Investing in the youth of the community
Metalcraft of Mayville donates about $250K worth of equipment to the West Bend high schools

By ALEX BELD - Daily News

Oct. 5, 2017

Technology Education teacher Jacob Gitter, left, talks with CEO of Metalcraft Martin Gallun as he watches West Bend West senior Sedric Gilbert operate a robotic weld cell Wednesday afternoon at the West Bend high schools.
John Ehlke/Daily News

Earlier in the year, Metalcraft of Mayville donated about $250,000 of equipment to the West Bend high schools to be used in technical education courses.

The facilitator of this donation was LAB Midwest, a company that helps schools and manufacturing businesses come together to get industrial technology in the hands of students. Representatives from both companies visited the technical education classroom Tuesday during one of the manufacturing classes.

LAB Midwest President Matt Kirchner said the number one influencer on the selection of a job is exposure in middle school and high school. “Our job is really, how do we inspire young people,” he added.

In some cases, schools will go through the organization to purchase equipment through grants or as part of the budget, and in others a company like Metalcraft will buy it and donate it.

Metalcraft President Randy Gloede said part of their mission statement is to help improve the community through such donations. He explained the company hopes to create talent in the community.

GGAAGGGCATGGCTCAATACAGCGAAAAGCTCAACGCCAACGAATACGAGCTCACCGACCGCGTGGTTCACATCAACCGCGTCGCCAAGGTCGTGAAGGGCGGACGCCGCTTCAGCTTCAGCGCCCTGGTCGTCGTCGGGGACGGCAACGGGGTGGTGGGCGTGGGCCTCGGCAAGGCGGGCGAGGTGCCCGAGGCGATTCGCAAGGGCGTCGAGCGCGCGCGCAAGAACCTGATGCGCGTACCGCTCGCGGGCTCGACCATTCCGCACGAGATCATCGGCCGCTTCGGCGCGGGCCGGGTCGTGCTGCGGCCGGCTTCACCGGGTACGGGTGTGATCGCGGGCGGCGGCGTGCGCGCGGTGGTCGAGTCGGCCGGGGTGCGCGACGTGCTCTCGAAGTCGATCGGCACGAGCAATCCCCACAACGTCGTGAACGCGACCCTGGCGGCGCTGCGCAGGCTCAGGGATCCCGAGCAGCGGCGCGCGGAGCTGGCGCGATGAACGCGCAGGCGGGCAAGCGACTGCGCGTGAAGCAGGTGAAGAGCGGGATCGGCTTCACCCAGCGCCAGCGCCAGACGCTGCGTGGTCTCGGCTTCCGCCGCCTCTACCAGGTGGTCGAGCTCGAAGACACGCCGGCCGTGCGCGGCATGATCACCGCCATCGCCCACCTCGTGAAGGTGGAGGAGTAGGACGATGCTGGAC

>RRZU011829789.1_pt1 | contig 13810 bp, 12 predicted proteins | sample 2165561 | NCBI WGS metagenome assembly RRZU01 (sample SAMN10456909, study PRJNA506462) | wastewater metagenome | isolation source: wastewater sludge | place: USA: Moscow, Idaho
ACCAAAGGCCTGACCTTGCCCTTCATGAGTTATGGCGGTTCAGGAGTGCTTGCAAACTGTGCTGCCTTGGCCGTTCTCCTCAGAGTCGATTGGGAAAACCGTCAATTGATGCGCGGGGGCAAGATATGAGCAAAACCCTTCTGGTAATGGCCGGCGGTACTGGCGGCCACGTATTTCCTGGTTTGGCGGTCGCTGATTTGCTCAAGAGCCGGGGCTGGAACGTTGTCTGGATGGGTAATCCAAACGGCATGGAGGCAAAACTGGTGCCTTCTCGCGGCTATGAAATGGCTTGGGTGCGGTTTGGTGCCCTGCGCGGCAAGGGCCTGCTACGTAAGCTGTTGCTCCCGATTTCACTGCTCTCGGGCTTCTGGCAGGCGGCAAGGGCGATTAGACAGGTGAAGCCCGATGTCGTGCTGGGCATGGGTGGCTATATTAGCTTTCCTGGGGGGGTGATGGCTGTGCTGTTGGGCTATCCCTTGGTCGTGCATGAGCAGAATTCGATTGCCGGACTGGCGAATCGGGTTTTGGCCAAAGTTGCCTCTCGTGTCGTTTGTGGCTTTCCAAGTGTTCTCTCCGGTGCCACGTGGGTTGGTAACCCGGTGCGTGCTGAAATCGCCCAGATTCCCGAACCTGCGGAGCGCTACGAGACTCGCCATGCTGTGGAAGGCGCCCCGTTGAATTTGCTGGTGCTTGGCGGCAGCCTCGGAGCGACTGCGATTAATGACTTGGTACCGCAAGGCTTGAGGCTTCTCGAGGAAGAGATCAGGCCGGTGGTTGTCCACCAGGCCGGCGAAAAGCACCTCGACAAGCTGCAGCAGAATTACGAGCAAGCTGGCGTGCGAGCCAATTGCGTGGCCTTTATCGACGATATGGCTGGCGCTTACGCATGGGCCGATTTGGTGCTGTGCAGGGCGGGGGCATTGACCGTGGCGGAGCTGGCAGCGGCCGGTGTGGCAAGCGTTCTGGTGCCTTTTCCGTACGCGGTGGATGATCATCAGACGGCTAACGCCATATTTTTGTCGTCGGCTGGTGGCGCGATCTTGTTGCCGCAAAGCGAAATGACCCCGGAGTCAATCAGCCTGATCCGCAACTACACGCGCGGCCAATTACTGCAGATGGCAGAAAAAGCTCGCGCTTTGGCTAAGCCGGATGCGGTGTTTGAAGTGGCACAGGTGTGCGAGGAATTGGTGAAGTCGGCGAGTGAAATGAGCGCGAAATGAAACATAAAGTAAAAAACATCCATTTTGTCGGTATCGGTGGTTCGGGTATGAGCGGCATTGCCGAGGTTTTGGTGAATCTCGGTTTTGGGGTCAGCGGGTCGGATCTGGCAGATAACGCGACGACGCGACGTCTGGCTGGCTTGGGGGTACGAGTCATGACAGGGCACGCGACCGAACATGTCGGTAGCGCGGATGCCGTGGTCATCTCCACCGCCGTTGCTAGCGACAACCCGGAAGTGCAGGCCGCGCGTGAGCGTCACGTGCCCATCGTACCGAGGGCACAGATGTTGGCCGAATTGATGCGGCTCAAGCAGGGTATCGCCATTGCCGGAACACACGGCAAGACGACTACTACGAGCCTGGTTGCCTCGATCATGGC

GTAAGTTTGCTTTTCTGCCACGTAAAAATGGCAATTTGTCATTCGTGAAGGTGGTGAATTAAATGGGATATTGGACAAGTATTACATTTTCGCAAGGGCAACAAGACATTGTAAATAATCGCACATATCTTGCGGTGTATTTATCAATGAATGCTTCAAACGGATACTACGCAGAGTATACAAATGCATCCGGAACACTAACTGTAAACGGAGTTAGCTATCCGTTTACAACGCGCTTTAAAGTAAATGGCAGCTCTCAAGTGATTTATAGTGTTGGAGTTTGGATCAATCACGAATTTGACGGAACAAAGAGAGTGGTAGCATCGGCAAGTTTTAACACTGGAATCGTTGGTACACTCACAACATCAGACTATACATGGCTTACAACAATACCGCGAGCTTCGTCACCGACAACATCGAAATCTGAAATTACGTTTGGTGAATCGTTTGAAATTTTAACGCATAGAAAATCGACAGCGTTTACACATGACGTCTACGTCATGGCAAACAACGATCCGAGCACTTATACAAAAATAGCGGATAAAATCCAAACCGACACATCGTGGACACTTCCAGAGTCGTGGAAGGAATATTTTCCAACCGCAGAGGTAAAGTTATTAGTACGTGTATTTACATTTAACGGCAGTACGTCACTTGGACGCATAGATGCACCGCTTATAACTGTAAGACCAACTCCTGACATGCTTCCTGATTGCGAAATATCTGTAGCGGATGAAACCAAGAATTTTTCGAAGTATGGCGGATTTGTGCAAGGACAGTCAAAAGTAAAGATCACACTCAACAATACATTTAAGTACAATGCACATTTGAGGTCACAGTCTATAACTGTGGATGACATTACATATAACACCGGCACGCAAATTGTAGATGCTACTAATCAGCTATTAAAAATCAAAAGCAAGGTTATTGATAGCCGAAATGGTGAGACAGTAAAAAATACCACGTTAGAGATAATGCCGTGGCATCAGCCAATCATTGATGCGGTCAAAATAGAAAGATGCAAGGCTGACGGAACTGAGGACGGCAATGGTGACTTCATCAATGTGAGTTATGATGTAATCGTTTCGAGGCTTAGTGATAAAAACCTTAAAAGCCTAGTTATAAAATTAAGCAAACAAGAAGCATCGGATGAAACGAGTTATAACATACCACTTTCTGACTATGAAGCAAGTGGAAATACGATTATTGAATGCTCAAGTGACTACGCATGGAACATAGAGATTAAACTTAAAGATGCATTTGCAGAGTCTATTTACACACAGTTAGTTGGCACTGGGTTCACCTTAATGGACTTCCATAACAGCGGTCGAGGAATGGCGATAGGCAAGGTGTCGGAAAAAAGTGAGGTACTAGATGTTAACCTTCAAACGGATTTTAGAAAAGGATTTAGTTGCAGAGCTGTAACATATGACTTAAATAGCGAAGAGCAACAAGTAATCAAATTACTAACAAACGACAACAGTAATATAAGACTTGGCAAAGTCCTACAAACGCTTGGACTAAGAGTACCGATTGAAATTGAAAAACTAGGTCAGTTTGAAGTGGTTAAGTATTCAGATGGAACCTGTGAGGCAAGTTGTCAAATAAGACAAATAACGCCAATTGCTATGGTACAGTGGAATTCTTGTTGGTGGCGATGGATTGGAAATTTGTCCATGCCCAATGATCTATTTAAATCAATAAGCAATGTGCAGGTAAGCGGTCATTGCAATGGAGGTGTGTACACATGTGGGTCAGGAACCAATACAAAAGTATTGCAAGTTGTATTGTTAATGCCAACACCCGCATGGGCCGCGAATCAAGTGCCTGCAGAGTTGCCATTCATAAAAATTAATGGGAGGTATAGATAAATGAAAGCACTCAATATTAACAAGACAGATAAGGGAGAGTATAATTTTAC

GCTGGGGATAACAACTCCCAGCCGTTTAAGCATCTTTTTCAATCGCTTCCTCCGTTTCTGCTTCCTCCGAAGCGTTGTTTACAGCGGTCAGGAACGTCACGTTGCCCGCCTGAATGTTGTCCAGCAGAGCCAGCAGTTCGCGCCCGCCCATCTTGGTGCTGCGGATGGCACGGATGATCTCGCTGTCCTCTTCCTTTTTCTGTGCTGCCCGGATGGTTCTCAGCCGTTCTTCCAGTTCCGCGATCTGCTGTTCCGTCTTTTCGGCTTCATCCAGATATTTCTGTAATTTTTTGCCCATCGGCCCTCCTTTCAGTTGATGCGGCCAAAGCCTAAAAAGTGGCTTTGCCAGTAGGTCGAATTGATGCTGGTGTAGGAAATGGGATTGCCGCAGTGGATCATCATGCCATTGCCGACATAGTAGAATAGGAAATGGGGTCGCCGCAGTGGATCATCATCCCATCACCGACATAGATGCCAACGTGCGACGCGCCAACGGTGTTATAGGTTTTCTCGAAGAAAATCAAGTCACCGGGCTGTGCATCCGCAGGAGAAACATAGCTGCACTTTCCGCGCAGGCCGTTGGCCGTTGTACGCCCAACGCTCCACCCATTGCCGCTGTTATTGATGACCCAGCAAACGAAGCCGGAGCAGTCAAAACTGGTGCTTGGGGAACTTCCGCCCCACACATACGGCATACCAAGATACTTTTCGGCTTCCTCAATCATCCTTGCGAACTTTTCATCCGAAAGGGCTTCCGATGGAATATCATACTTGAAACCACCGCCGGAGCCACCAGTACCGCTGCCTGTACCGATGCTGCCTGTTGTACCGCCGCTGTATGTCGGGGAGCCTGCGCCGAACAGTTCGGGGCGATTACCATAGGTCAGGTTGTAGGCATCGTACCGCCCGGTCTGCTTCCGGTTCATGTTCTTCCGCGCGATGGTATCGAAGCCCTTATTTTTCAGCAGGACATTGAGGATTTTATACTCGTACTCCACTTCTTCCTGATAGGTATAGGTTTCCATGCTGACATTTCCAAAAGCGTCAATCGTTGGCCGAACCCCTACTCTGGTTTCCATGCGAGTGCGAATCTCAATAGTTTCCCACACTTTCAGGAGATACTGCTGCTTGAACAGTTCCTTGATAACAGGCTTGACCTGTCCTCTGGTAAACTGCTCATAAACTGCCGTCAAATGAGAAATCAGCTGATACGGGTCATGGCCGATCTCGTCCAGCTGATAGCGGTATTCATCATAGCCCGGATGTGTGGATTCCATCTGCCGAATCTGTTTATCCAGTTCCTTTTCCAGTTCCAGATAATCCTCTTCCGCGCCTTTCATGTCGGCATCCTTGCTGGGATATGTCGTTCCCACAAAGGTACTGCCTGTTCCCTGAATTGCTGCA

Ethan Boylen, left, and West Bend West senior Brandon Dahlke watch one of the donated machines from Metalcraft be operated Wednesday afternoon at the West Bend high schools. Metalcraft in Mayville donated a quarter of a million dollars worth of equipment to the high schools.
John Ehlke/Daily News

In response to the donation, technical education teacher Jacob Gitter is working to developing a new course and to provide students with the opportunity to earn more certifications before graduation.

“Anything worthwhile in life is a win-win,” Gloede said. He explained every company is looking for talent and this donation will give students a shot at gaining experience, a skill set and problem solving skills so they can graduate and earn a “good wage early in life” in their own community.

Though students are already working with the robots and other equipment donated by Metalcraft, some won’t have the chance to experience the new curriculum, like East High School senior Jon Habersetzer.

Habersetzer said they’re just getting beneath the surface in what they can do with the robots, but the experience could make it easier for him to learn new programs in the future.

Students are already learning the programming language used by the robots and are able to automate the manufacturing of items like clay pigeons.

Gitter explained to visitors from the two companies that the class gets experience with coming up with products, creating a business plan, selling the items and filling orders. He added “It gives them the pressure.”

Last year the class had $10,000 in gross revenue from the sales of products like lawn art and decorative flags.

Later in the year the students may have a chance to see the scale of manufacturing done at Metalcraft during a field trip, which Gitter and Gloede discussed while Gloede was visiting. While there the students would see 75 robotic arms at work, like the ones found in their classroom.